Last week we kicked off our 2023 Zero Hunger Summer Seminars with an “Introduction to Domestic Hunger Policy.” Our expert panelists led a robust discussion about current challenges, solutions and how to advocate for stronger supports for individuals across the U.S.
On June 14 at 11 a.m. EDT we will host our second seminar, “The Racial Wealth Gap Simulation.” The simulation is an interactive tool that demonstrates the connections between hunger, poverty, and wealth. It is an introduction for people unaware of structural inequality, a support tool for those who want a deeper understanding of structural inequality, and a source of information for experts who want to know the quantifiable economic impact of each policy that has widened today’s racial, hunger, income, and wealth divides.
- Learn how federal policies created and perpetuate structural inequalities
- Learn how these policies increase hunger and poverty in communities of color
- Increase their understand why racial equity is important to ending hunger and poverty in the United States
Our speaker for the webinar is Aliyah Fard, Emerson Hunger Fellow, who is currently working with Alliance to End Hunger. Aliyah is working with the Hunger Free Community coalition partners throughout the country to implement racial equity in their work and conducting general informational sessions on how to apply a racial equity lens in different contexts.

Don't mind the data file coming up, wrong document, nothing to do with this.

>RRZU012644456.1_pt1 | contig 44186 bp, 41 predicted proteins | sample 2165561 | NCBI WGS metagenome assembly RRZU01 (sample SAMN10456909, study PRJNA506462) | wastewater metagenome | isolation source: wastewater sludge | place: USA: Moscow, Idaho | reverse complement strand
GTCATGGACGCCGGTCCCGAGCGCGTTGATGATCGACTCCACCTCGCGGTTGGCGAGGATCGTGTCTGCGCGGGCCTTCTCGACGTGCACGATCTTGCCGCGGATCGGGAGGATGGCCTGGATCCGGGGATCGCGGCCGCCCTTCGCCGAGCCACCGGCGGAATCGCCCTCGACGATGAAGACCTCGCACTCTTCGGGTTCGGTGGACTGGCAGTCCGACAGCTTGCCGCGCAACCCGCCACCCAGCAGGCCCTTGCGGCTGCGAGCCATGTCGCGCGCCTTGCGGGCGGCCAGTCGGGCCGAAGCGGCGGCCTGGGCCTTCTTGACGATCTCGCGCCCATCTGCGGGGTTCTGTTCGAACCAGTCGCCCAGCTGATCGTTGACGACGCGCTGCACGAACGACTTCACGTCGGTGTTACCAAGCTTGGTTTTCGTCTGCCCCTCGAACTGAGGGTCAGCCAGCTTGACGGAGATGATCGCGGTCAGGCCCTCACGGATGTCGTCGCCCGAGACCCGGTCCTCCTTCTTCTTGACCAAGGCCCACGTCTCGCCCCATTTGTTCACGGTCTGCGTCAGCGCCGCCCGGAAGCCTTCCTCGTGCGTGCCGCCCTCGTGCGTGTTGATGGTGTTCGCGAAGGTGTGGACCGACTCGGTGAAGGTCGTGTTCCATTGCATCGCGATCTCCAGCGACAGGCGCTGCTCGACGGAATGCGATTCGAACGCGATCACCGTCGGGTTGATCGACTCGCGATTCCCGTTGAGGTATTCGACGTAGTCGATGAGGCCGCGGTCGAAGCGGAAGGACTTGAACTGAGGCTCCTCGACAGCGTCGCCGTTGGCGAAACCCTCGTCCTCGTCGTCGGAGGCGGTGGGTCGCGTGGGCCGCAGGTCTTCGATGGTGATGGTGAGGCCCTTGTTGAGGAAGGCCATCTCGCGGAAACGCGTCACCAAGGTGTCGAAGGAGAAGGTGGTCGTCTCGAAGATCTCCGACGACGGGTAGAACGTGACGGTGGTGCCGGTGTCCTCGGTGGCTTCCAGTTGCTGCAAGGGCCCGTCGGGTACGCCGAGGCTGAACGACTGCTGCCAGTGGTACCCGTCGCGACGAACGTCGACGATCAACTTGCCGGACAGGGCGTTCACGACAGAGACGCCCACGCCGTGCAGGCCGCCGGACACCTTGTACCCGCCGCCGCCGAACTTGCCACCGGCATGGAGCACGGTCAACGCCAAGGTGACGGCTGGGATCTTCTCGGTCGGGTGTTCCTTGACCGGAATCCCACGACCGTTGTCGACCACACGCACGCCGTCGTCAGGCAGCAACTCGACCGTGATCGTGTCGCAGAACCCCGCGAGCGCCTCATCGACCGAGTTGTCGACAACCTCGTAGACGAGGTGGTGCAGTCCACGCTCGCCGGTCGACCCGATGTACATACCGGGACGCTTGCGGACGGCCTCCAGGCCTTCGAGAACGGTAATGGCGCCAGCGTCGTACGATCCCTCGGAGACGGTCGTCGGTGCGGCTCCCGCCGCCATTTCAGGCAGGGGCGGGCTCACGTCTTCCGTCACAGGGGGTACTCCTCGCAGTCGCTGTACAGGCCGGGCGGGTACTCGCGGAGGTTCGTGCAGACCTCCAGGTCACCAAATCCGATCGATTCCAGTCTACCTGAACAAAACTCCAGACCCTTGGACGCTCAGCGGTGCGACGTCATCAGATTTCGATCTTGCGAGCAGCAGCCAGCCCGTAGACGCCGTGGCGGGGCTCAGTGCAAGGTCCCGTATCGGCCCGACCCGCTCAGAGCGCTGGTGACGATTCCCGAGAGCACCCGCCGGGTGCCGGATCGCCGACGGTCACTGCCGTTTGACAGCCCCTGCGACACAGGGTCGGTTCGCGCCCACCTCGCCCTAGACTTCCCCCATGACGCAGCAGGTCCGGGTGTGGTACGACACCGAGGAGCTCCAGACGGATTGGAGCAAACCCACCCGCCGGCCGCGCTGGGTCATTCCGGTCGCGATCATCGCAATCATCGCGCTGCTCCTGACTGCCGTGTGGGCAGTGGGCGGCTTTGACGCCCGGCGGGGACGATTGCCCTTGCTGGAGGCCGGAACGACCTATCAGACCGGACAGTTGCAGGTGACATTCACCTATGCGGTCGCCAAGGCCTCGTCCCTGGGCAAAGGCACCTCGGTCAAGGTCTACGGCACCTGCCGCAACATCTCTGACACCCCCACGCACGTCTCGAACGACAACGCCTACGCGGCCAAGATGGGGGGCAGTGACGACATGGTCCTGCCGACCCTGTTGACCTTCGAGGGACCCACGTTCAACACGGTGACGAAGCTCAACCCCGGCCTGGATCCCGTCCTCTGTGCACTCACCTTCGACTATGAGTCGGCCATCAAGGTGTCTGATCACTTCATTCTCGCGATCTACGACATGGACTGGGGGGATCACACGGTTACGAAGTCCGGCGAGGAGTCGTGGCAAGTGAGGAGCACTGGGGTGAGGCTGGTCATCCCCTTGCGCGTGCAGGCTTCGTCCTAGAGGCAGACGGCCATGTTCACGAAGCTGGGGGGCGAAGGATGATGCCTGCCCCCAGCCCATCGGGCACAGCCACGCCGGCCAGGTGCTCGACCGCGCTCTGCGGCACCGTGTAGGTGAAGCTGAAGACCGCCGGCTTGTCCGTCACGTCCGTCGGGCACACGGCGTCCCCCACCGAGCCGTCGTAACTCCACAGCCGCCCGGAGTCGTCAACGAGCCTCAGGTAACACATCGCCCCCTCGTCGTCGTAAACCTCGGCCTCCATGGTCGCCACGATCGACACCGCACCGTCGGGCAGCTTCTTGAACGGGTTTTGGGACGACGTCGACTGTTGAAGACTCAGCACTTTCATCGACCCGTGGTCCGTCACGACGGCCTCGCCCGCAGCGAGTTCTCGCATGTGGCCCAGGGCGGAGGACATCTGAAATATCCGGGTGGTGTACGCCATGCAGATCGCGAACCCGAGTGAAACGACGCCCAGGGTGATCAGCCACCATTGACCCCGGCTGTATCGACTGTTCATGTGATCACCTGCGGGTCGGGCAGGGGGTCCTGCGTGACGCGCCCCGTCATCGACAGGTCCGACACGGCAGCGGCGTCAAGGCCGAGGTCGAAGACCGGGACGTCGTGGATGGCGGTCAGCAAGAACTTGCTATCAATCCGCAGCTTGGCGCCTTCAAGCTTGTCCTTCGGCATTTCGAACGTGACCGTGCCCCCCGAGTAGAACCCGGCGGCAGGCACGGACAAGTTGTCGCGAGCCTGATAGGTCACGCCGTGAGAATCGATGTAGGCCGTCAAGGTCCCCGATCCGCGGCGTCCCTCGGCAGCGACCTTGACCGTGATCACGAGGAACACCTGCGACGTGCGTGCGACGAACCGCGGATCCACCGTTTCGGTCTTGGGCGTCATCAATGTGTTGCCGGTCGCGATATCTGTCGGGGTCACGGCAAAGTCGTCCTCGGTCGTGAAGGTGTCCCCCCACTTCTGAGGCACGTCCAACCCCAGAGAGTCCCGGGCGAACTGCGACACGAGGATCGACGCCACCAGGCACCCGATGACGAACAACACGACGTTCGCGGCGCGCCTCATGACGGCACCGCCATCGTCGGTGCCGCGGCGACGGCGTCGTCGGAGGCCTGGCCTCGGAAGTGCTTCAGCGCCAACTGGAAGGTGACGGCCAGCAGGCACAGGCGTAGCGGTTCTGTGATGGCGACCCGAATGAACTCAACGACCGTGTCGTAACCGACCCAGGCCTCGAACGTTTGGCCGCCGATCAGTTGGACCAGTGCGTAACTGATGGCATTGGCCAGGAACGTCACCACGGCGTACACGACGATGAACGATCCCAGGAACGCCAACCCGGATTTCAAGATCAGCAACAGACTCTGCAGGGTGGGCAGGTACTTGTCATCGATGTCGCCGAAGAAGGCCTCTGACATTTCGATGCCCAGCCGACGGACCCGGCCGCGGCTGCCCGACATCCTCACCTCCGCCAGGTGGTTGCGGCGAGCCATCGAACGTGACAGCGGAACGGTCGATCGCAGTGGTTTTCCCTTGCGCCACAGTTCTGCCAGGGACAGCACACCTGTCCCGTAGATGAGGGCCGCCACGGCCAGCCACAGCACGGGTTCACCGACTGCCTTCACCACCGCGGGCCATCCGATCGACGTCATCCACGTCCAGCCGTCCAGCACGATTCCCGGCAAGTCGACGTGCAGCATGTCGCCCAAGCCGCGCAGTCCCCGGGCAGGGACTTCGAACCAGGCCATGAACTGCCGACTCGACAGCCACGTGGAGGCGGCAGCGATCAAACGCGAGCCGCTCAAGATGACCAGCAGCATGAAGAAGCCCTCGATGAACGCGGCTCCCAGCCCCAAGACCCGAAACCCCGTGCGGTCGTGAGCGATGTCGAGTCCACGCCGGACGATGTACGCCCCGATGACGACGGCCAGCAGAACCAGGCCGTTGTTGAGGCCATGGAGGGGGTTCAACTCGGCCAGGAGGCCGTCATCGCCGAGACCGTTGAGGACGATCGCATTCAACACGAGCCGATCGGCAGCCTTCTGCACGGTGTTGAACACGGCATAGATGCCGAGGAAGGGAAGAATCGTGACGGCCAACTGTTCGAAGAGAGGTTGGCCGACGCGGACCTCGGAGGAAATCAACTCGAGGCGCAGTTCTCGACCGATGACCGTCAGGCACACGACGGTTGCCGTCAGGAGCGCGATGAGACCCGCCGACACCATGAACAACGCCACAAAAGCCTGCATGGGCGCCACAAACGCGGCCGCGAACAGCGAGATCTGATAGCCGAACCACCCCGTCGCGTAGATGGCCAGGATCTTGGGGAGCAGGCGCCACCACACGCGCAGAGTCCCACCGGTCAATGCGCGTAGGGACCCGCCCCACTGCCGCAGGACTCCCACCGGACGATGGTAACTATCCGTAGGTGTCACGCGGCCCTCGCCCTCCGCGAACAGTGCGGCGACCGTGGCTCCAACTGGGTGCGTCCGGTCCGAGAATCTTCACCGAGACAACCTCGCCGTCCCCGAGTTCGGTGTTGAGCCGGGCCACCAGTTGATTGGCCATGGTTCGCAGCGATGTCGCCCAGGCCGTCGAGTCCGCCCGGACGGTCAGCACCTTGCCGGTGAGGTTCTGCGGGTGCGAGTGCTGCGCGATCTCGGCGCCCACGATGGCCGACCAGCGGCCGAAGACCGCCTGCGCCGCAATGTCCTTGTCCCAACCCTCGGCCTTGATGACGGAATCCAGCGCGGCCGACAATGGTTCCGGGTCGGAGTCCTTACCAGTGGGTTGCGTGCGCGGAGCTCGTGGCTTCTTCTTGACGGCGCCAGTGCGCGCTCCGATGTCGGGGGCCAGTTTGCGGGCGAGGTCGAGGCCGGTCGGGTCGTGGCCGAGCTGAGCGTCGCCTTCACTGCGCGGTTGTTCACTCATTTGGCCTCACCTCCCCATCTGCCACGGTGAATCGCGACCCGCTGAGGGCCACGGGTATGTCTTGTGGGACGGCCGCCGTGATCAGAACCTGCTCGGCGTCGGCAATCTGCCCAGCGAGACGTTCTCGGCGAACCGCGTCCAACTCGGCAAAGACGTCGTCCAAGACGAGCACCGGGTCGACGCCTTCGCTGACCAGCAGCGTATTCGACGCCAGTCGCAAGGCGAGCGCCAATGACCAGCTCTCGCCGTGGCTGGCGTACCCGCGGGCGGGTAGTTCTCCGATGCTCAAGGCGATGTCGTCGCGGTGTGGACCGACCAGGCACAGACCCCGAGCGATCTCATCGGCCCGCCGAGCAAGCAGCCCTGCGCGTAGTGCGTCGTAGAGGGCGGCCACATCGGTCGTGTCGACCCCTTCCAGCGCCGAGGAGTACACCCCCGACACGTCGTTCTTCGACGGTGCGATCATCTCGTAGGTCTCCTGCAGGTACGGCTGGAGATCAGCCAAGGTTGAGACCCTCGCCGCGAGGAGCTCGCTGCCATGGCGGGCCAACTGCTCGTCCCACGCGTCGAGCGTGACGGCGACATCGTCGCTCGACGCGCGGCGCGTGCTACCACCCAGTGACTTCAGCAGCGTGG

Aliyah completed her field placement with the Chicago Food Policy Action Council, where she worked on Metro Chicago’s Good Food Purchasing Initiative helping to update a visual networking map of food serving institutions and their food related contracts. The map shares companies that currently supply or operate public food environments in an interactive, user friendly and transparent way.
Aliyah holds a B.A. in environmental politics from Whitman College. As an undergraduate, Aliyah explored the structural forms behind environmental issues and the ways in which People of Color interact with land and food. Her interest in food justice and equity was ignited by working with organizations that collaborate with farms in the Denver area, where she grew up, to distributed food in low-income neighborhoods. As the climate crisis becomes more of a threat, Aliyah is interested in the overlap between environmental issues and racial injustices. She joined the Emerson Fellowship Program to explore the politics of food.